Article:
The basic idea:
To convert people, the Christian god must sometimes beat them up for their own good. He either causes significant damage to them himself, or he deliberately allows demons or just life-in-general to cause this damage. (In Christianese, toxic Christians express this notion as their god “removing his protection” from them, or of them “being out from under His covering.”) Once the Cuties Are Broken enough, they’ll realize they totally need divine help to get through life.
See, instead of just communicating with his victims like a rational agent, the Christian god chooses to send the message “you totally need me!” through coy signs and portents like oh I don’t know, your entire life getting destroyed before your very eyes.
Talk about wowzering people’s sockzers clean off!
Abuse always pushes people’s thrill buttons, y’all.
But it’s not something you hear Christians discussing in their blogs and books and whatnot. It’s part of Low Christianity if anything ever was. It forms an integral part of the folklore of the most atavistic and childish members of the religion, not part of High Christianity’s lofty doctrinal disputes and bizarre rationalizations for the Problems of Hell and Evil. It’s so central to their beliefs that they don’t really talk about it. It simply informs everything they do.
To hear this central belief of authoritarian Christians, you must listen for the dogwhistles they use.
For example, consider the scene near the end of God’s Not Dead. In it, Dean Cain’s mom–an elderly woman facing Hollywood Dementia and living in a full-time care home–begins talking to the air. Her son overhears her declaring this near-universally-accepted truth in fundagelicalism:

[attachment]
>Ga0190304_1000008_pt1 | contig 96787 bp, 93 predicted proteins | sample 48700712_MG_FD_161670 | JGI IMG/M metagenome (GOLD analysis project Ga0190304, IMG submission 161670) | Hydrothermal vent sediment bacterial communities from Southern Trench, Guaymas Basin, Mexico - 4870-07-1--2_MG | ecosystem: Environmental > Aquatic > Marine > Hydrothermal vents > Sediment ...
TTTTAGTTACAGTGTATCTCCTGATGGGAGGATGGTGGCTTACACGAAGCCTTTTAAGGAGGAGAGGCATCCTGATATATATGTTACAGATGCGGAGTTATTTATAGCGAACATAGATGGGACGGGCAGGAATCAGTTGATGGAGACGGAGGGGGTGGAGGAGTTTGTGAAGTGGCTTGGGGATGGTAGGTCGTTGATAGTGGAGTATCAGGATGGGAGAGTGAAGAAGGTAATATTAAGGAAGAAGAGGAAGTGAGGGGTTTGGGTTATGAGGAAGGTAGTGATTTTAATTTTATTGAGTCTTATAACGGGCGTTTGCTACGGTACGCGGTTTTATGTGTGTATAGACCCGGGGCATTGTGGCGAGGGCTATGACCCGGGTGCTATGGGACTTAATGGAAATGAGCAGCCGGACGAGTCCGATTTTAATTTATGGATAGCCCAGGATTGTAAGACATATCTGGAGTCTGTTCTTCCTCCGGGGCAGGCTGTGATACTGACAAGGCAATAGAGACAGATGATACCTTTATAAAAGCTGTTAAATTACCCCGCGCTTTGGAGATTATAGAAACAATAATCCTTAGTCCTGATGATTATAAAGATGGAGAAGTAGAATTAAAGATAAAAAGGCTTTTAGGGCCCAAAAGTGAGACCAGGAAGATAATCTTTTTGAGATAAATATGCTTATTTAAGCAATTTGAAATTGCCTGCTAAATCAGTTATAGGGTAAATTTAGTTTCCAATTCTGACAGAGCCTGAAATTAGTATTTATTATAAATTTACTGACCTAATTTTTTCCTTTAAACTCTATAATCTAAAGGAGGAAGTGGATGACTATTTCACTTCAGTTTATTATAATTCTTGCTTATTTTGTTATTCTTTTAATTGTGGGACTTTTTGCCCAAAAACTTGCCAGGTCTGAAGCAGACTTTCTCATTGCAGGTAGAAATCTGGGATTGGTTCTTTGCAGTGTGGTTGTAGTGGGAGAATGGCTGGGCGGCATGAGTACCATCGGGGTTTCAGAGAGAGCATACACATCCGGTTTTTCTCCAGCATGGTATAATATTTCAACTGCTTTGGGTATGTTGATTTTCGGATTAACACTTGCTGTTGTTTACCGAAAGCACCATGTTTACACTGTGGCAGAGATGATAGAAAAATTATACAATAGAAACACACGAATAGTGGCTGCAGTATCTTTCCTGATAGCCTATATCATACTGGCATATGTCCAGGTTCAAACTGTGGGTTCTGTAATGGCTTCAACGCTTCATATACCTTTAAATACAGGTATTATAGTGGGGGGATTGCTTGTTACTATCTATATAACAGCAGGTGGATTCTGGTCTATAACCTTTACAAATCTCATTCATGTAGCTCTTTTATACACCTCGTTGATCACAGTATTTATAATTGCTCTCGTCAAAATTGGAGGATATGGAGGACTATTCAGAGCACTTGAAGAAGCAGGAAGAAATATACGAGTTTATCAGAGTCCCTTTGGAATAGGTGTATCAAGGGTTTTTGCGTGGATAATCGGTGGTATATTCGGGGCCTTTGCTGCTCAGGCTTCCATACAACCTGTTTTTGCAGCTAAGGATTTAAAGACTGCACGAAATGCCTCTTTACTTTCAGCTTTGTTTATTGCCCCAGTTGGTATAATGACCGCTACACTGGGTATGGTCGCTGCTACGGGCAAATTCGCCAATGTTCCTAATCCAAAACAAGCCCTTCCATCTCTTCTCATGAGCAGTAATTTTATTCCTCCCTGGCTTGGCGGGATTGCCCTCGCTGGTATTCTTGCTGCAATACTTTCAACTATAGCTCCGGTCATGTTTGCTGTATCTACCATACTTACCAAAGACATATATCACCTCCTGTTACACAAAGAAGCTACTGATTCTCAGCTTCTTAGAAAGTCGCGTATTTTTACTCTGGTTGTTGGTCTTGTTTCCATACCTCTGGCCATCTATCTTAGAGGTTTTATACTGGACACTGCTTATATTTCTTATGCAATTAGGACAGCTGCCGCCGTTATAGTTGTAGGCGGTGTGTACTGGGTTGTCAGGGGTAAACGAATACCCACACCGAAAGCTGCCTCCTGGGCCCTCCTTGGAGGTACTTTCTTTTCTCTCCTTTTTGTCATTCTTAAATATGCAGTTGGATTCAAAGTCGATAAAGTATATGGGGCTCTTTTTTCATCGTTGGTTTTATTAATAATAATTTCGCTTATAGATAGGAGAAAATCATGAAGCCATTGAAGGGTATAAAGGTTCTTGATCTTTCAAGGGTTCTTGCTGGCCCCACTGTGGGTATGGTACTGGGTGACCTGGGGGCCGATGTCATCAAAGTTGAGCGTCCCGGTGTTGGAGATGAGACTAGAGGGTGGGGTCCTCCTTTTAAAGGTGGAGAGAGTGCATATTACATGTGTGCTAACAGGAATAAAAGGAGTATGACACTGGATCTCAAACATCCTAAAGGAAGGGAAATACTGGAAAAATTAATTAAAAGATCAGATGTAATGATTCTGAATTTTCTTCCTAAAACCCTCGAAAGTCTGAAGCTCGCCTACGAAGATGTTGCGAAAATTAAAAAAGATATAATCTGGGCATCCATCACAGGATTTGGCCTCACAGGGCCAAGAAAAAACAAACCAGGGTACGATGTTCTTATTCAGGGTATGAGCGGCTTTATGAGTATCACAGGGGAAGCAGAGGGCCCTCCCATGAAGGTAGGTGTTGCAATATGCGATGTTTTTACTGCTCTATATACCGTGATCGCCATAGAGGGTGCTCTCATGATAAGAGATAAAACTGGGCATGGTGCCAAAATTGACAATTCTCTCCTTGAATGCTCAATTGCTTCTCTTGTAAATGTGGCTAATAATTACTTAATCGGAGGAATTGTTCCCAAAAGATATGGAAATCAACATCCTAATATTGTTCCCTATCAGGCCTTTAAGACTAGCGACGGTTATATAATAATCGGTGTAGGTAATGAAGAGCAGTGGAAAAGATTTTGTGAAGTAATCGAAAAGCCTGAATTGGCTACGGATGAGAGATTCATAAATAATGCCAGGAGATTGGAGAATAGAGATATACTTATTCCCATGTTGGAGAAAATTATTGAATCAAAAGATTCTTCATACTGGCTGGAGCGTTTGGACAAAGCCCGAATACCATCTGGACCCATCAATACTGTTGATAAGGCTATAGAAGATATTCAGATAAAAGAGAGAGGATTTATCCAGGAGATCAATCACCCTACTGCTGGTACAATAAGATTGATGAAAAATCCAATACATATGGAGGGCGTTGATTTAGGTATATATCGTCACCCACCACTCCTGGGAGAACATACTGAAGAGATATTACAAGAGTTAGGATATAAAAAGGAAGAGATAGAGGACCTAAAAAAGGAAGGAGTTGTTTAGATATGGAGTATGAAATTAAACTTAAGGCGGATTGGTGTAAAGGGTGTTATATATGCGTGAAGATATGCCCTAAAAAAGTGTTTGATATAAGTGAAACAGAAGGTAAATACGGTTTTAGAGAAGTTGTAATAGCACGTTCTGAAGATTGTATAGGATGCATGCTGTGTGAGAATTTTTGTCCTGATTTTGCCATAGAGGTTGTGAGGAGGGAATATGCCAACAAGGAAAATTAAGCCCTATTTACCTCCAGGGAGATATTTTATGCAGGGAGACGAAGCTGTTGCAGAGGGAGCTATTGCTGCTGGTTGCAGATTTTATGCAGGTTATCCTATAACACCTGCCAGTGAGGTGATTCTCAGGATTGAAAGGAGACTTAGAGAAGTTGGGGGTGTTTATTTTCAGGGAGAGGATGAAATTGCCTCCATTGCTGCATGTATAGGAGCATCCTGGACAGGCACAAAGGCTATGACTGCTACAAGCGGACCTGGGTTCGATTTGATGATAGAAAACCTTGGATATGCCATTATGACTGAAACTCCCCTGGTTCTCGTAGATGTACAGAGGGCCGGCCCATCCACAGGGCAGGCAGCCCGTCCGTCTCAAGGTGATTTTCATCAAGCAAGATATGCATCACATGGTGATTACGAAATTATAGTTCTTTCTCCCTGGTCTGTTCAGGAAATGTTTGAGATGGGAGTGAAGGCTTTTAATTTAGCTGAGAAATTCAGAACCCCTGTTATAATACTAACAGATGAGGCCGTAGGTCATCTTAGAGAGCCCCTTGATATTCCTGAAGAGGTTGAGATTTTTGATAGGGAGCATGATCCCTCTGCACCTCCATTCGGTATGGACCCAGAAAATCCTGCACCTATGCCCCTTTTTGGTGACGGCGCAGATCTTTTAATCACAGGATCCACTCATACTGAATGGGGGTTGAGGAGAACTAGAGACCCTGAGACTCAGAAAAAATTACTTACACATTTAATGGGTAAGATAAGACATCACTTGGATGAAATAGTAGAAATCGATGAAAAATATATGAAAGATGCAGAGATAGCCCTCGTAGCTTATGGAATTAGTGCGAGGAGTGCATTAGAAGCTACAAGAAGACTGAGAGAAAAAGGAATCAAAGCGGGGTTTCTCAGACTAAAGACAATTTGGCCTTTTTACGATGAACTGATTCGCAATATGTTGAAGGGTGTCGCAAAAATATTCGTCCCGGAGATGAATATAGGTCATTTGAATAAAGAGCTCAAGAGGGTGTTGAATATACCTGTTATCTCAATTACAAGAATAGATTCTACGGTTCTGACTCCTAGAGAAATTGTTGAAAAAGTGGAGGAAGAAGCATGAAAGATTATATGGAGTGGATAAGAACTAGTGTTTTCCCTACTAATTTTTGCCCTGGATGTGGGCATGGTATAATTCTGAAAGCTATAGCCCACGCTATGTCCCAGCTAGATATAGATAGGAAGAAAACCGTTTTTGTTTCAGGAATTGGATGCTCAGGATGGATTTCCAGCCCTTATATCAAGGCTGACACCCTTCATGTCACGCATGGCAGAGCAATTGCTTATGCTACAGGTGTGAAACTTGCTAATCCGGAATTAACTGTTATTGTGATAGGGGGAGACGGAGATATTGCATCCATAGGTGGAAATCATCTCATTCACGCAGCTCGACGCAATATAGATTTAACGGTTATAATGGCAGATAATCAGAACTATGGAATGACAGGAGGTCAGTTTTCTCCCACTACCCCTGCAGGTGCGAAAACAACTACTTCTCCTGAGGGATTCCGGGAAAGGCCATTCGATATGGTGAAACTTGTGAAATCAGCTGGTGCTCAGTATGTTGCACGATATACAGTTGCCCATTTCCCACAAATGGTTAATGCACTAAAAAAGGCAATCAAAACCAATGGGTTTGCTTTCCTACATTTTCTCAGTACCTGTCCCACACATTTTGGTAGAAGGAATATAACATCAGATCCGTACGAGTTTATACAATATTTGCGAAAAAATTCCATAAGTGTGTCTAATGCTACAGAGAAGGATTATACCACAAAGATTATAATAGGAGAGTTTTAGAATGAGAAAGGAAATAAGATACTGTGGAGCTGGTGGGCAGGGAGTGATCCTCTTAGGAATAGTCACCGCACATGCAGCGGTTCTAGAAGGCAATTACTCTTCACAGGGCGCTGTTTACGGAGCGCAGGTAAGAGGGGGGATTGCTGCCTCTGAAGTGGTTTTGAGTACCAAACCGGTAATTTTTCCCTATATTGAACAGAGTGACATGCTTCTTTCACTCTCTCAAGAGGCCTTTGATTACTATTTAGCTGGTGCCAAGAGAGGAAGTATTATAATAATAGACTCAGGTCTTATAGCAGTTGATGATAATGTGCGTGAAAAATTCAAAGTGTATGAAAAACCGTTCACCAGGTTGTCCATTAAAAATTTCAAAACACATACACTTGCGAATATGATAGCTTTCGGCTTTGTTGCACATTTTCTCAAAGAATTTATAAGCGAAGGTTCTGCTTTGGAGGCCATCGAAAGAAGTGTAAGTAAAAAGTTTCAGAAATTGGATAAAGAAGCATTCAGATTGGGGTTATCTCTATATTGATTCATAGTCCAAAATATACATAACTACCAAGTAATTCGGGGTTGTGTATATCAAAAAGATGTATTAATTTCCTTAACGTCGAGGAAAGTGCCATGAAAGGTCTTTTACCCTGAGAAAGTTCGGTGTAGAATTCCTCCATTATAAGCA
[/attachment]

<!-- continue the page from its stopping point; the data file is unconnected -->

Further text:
Sometimes the devil allows people to live a life free of trouble because he doesn’t want people turning to God. Their sin is like a jail cell, except it is all nice and comfy and there doesn’t seem to be any reason to leave. The door’s wide open. Till one day time runs out and the door slams shut and suddenly it’s too late to get out.
The movie presents this scene to us as an example of A Moment of Lucidity. That’s exactly how its target audience would perceive it, at any rate. Dean Cain sure seemed uncomfortable about it!
You can also hear this belief hinted-at in testimonies constantly. Authoritarian Christians look at Christianity in the same way that authoritarian parents and judges look at Army service. They think it’s a splendid last option after someone’s destroyed their life in all the usual ways.
(I’m sure Army recruiters and officers really enjoy encountering that belief in the wild.)
Breaking the Cuties in Only God Can.
The heathen women in this movie face a number of obstacles in life. Coley is addicted to booze and desperately lonely, feeling useless and meaningless. Patrice is either past menopause or coming up on it, and her biological clock is TICKIN’ FAST. And Glen feels like everyone she loves just sees her as an object to be used and used-up, without any care for her feelings or needs; the first man who comes along who makes her feel like someone’s actually listening to her, she leaps on him like a ravenous dog attacks a steak.